We’ve all seen the newspaper headlines about the NHS Winter crisis and hope that we won’t be forced to visit a hospital soon and become one of those hapless people forced to wait for treatment. So what can you do? One way of reducing demand on NHs is to self care and at this time of year the most effective way to do that is have a flu jab.
Getting a flu jab is the best way of reducing the spread of flu. It protects not only you, but friends, family and co-workers. These jabs really can save lives. But if you still have reservations about the flu vaccine here are some of this year’s common flu myths and the myth busting truth behind them.
Flu is just like having a heavy cold
An estimated average of 8,000 people die of flu each year in England
A bad bout of flu is much worse than a heavy cold. Flu symptoms come on suddenly and sometimes severely. They include fever, chills, headaches and aching muscles, as well as a cough and sore throat.
You’re likely to spend two or three days in bed. If you get complications caused by flu, you could become seriously ill and have to go to hospital.
Having the Flu jab gives you flu
No, it doesn’t. It is impossible to get flu from the flu vaccine because the adult vaccine does not contain live viruses.
A very small number of people experience side effect such as aching muscles, but this is simply the immune system responding to the vaccine
Read more about how the injected flu vaccine works.
The children’s nasal spray flu vaccine contains live but weakened flu viruses that will not give your child flu.
Read more about the children’s flu vaccine.
Flu can be treated with antibiotics
No, it can’t. Flu is caused by viruses – antibiotics only work against bacteria. You may be prescribed antiviral medicines to treat your flu, however these do not cure flu but will make you less infectious to others and will reduce the length of time you are ill.
To be effective, antivirals have to be given within a day or two of symptoms appearing. A bacterial infection may occur as a result of having the flu, in which case you may be given antibiotics.
Find out more about why antibiotics shouldn’t be overused.
I’m pregnant so I can’t have the jab because it will affect my baby
Yes you can. You should have the vaccine no matter what stage of pregnancy you’re in. If you are pregnant you could become very ill if you get Flu, which could also be bad for your baby. Having the jab can also protect your baby against flu after they’re born and during the early months of life.
Read more about the flu jab in pregnancy.
I had the Flu jab last year so I don’t need it again
The flu jab does not protect you for life. You won’t be protected against new strains of flu that are circulating. The viruses that can cause flu can change every year, so you need a vaccination each year that matches the new viruses.
Read more about what’s in this winter’s flu vaccine.
I take vitamin C to prevent against flu
No, it can’t. Many people think that taking daily vitamin C supplements will stop them getting flu, but there’s no evidence to prove this.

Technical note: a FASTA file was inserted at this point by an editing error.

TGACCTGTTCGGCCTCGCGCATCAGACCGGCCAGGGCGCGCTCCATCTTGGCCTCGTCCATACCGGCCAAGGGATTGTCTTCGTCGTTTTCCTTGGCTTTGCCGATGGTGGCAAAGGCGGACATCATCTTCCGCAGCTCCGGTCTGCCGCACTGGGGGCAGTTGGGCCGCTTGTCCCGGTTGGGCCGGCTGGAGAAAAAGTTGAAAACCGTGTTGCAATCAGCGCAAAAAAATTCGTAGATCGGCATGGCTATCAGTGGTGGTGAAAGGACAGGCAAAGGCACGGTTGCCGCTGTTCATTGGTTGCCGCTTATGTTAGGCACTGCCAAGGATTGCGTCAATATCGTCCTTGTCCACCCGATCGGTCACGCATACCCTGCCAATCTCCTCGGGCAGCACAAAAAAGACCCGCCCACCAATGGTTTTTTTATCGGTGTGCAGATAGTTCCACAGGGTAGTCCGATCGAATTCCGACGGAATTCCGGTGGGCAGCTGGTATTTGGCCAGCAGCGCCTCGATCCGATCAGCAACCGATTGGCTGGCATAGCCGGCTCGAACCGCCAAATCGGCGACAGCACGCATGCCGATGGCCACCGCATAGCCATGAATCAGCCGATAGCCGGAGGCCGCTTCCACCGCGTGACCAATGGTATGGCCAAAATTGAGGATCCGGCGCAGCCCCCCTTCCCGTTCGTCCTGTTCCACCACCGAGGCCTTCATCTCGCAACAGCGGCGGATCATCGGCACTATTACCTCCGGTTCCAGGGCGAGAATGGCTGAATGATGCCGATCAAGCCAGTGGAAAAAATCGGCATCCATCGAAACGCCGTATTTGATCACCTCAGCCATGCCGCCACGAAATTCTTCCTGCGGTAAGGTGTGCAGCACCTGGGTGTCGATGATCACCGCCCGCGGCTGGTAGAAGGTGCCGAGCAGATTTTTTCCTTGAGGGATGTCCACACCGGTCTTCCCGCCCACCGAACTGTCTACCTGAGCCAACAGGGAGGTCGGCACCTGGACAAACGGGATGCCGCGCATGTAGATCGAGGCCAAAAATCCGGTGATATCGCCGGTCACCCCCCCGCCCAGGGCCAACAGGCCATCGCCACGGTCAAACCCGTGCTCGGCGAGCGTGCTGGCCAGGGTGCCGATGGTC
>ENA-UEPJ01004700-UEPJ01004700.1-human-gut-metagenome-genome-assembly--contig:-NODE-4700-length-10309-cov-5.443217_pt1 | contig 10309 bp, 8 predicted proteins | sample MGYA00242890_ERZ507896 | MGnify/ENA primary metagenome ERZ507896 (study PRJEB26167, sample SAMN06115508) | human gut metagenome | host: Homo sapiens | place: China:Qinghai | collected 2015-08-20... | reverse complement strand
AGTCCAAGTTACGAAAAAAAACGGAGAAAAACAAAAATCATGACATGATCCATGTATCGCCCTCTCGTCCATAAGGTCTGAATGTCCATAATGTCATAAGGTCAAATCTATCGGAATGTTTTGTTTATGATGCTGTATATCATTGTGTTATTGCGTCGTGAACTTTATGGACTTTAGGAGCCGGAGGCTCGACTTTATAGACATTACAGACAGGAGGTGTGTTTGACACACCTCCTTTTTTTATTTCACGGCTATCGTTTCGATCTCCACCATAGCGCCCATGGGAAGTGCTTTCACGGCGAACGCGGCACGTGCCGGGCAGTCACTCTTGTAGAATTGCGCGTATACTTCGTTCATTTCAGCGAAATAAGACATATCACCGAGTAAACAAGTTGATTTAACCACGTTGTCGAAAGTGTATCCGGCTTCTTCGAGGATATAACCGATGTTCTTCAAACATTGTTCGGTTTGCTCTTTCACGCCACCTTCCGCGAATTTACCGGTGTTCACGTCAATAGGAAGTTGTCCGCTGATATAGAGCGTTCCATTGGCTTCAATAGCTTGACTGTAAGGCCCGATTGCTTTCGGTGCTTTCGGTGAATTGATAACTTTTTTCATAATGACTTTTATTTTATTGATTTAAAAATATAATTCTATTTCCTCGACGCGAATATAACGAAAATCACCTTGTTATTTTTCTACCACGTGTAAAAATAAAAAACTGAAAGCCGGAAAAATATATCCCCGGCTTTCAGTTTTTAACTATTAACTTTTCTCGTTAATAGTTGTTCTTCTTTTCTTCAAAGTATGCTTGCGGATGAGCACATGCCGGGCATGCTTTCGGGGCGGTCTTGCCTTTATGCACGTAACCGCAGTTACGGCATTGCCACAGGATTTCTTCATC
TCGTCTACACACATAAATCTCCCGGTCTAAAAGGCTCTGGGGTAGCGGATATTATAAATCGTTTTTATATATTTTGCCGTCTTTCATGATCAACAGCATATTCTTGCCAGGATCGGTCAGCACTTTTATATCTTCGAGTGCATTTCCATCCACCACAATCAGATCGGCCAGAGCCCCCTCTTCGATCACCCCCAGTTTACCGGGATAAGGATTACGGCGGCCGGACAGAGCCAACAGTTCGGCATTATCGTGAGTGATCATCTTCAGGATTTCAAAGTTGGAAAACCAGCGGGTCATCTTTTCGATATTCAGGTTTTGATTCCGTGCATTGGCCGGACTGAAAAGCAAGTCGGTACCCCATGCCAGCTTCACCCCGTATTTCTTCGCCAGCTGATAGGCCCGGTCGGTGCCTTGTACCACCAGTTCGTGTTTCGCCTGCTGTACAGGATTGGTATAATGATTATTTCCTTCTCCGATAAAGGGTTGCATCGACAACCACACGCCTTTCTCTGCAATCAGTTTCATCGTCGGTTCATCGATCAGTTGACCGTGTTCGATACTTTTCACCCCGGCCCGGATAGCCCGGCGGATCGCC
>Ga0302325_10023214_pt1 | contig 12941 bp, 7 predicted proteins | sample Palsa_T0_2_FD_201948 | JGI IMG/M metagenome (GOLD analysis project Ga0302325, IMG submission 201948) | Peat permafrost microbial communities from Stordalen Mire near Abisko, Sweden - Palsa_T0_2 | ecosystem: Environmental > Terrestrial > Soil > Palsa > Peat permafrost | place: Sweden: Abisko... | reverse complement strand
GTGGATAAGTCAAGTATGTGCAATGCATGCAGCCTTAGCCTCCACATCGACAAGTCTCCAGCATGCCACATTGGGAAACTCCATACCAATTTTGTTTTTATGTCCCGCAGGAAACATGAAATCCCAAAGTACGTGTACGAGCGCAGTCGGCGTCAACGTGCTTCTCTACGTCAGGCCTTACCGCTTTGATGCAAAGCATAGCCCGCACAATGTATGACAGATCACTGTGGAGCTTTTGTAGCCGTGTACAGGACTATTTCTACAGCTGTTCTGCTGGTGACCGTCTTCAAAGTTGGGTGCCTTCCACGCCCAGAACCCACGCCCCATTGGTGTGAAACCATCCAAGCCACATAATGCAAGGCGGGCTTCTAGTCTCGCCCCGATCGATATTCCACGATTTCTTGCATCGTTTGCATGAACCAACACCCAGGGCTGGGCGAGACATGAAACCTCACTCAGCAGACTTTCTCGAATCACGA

If I missed getting the flu jab in October it’s too late to have it later in the year
It’s never too late. It’s better to have the flu vaccine as soon as it becomes available, usually in October, but it is always worth getting vaccinated after this, even if there have already been outbreaks of flu.
Once you’ve had the flu vaccine you’re protected for life
No, you aren’t. The viruses that cause flu can change every year, so you need a vaccination that matches the new viruses each year. The vaccine usually provides protection for the duration of that year’s flu season.
You definitely need the vaccine if you’re in one of the “at risk” groups.
As flu is caused by several viruses, the immunity you naturally developed will only protect you against one of them – you could go on to catch another strain, so it’s recommended you have the jab even if you’ve recently had flu. Also, what you thought was flu could have been something else.
Children can’t have the vaccine
Yes, they can!
The nasal spray flu vaccine is recommended on the NHS for all healthy two- and three-year-olds – plus children in reception class, and school years one, two, three and four.
In addition, children “at risk” of serious illness if they catch flu are eligible for a flu vaccine on the NHS. This includes children with a pre-existing illness, such as a respiratory or neurological condition, and children who are having treatment that weakens their immune system, such as chemotherapy.
The flu vaccine is generally given as an injection to children aged six months to two years and as a nasal spray to children aged 2 to 17 years who have a long-term health condition.
The flu vaccine isn’t suitable for babies under the age of six months.
Read more about which children can have the flu vaccine.
Get your free flu vaccine
If you can get a free flu vaccine, don’t put it off. It’s free because you need it. Flu can be very serious for some people, including those with long term health conditions, pregnant women, the very young, and people aged 65 and over. Book your free vaccine with your GP or find out more at NHS Choices.
So you now know what to do